On the Bubble: Dan Meyer, Starting Pitcher

<I>This is the fifth in a series of articles focusing on A's prospects who are battling for 25-man roster spots this spring.</I><br> One of the most intriguing Oakland A's spring training battles will be for the 4th and 5th starting rotation slots. Dan Meyer, who was acquired from the Braves this off-season, is battling for one of those slots. It is conventional wisdom that Meyer will one day be a long-term member of the A's rotation, but will he be in the rotation to start the 2005 season?

Dan Meyer might have been traded for Tim Hudson, but in a lot of ways, the A's are looking for him to "replace" Mark Mulder as the second left-hander in the rotation. As recently as 2003, the A's sported three quality lefties in their rotation (Mulder, Barry Zito and Ted Lilly). They also had strong left-handed starting prospects John Rheinecker and Bill Murphy working their way through the system. In other words, it seemed that there was no shortage of left-handed starting pitching talent in the A's organization.

A funny thing happened between 2003 and the off-season of 2004/2005. Lilly was traded. Mulder was injured for the last six weeks of the 2003 season and struggled for the last two months of the 2004 season. Zito had two straight seasons of double-digit losses. As for the prospects? Well, Rheinecker's progress stalled at the AAA level, as his K:9 rate fell while his BB:9 and H:9 ratios went up. And Murphy was traded to Florida as part of the Mark Redman deal before the 2004 season.

So going into the 2005 season, A's GM Billy Beane was faced with an interesting dilemma. Although both Mulder and Zito were signed through 2006, he knew that it was unlikely that the A's would retain both pitchers at the end of that season. And with no obvious replacements for the two lefties coming through the higher levels of the A's system, Beane decided to be proactive and trade Tim Hudson for a young lefty who could give the A's six more years of service.

In many ways, the A's could have had their pick of prospects for Hudson's services. They flirted with the idea of acquiring the Baltimore Orioles' left-handed prospect Erik Bedard, but decided instead to target Meyer. What might have attracted the A's to Meyer most is his similarity to Mulder. Meyer is a tall lefty (6'3'') who throws over the top with good velocity (his fastball touches 91-94 MPH). Like Mulder, Meyer mixes in a lot of different pitches, including a slider, curveball, split-fingered fastball and a change-up. He works quickly and doesn't walk many batters.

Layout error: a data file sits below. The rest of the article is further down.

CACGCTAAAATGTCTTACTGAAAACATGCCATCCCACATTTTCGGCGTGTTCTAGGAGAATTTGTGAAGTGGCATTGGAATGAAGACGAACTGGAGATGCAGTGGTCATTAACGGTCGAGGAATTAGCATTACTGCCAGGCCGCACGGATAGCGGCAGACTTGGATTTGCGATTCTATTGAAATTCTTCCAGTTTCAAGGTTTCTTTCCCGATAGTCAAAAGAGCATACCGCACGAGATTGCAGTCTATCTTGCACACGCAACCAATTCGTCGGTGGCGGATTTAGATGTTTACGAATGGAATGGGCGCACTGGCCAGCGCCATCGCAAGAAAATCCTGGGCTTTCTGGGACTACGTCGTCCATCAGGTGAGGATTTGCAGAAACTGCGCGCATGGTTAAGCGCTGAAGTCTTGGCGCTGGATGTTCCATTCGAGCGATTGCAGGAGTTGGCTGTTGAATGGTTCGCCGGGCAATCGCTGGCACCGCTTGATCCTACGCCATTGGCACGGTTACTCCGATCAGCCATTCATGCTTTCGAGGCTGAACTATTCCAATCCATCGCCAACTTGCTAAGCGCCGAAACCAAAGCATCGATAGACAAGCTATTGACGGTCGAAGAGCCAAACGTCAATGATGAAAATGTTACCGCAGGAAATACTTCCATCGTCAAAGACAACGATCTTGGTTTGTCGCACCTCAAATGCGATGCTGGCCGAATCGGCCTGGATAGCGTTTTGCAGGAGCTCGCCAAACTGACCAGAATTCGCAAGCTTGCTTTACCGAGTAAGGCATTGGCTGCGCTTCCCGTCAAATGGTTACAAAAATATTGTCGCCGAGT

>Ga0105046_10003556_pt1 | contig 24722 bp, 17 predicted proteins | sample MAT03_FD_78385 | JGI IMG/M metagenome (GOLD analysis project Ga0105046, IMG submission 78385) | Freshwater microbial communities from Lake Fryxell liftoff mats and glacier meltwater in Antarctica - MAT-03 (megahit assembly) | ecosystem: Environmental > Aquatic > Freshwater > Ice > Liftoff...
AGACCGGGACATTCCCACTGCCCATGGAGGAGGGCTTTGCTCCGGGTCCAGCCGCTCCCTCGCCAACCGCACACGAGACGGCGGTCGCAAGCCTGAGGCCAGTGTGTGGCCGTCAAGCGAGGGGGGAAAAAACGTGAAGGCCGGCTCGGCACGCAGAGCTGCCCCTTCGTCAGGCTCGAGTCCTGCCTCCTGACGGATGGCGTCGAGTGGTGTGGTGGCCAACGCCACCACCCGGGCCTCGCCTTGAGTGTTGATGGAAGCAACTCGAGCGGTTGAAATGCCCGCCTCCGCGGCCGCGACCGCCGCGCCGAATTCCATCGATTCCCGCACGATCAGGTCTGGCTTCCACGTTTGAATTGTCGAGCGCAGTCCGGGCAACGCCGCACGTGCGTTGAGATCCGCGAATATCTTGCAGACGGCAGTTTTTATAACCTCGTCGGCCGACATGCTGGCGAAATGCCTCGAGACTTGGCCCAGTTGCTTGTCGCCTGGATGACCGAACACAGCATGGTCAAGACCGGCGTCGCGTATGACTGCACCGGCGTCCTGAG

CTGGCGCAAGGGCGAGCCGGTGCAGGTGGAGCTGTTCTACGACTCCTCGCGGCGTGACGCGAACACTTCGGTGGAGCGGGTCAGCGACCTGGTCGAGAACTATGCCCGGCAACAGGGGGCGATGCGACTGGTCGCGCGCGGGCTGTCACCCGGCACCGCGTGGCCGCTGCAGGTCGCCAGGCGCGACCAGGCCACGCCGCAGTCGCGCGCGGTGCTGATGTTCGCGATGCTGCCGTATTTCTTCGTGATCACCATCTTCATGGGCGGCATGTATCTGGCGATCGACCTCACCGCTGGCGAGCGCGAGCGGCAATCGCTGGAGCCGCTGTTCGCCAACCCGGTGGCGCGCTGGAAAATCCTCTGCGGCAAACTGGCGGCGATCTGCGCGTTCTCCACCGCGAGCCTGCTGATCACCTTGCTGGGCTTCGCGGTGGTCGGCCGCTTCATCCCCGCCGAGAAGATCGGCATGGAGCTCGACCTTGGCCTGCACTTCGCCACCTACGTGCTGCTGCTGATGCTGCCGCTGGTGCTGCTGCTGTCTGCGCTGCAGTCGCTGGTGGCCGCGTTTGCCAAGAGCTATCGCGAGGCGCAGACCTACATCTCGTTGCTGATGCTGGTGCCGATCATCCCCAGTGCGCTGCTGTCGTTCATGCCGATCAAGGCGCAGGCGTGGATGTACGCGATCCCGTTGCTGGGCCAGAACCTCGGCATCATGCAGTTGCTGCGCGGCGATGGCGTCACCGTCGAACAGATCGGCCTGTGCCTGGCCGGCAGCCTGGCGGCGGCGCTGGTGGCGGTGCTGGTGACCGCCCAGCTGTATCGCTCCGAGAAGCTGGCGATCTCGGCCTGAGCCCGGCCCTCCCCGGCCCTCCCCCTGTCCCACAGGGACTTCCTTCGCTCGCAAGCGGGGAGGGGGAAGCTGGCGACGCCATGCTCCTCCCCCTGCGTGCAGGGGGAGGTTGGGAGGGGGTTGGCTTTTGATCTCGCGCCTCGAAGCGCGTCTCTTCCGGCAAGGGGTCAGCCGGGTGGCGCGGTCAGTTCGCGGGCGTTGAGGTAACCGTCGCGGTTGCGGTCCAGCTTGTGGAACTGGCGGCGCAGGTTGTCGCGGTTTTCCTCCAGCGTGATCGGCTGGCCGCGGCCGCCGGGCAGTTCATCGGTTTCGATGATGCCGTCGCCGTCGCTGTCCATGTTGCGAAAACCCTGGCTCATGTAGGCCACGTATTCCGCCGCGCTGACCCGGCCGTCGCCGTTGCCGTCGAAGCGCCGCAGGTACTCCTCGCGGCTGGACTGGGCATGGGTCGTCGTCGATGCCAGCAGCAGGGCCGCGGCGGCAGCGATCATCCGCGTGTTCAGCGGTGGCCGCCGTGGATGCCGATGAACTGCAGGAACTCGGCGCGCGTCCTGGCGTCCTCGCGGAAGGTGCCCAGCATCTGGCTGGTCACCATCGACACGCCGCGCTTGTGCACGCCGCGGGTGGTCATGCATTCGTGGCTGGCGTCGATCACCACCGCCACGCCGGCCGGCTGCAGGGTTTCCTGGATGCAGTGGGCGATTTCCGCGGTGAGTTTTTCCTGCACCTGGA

Up to this point in his professional career, Meyer has struck out close to ten batters per nine innings while allowing only a little more than one base runner per inning. Since being drafted out of James Madison University in the first round of the 2002 draft, Meyer has moved steadily up the chain of the Braves' minor league chain. Although his first winning season didn't come until the 2004 campaign, Meyer never posted an ERA over 2.87 in any of his minor league seasons.

Meyer also had never posted a WHIP above 1.11 until his half-season stint at AAA in 2004. He made 11 starts for AAA-Richmond at the end of last season, and even though his ERA was a solid 2.79, his WHIP jumped to 1.42. The increase was, in large part, because he began walking batters at a much higher rate then he had at AA. He also saw an increase in the number of homeruns that he gave up during that stint in AAA.

It is because of this small hiccup at Richmond that some feel the A's will decide to start Meyer in AAA again this year in order for him to gain more seasoning at the AAA level. The A's have a stable of pitchers who can step into the last two spots of the rotation, including fellow rookie Joe Blanton. Although it is possible that the A's will put both Blanton and Meyer in the rotation to start the season, it seems likely that the A's will carry only one rookie in the rotation, at least to start the season. If Oakland does decide to limit their rotation to one rookie in April, Blanton would have the slight early advantage over Meyer due to Blanton's full year of service in AAA.

That being said, if Meyer comes into camp and pitches with the same effectiveness he showed in AA, the A's will not send him back to the minors just so they can have a more veteran player on the staff. Manager Ken Macha was already quoted in a local Bay Area newspaper that he was watching every move that Meyer made in camp. If Macha likes what he sees, Meyer should be wearing green and gold in April.

Oakland Clubhouse Top Stories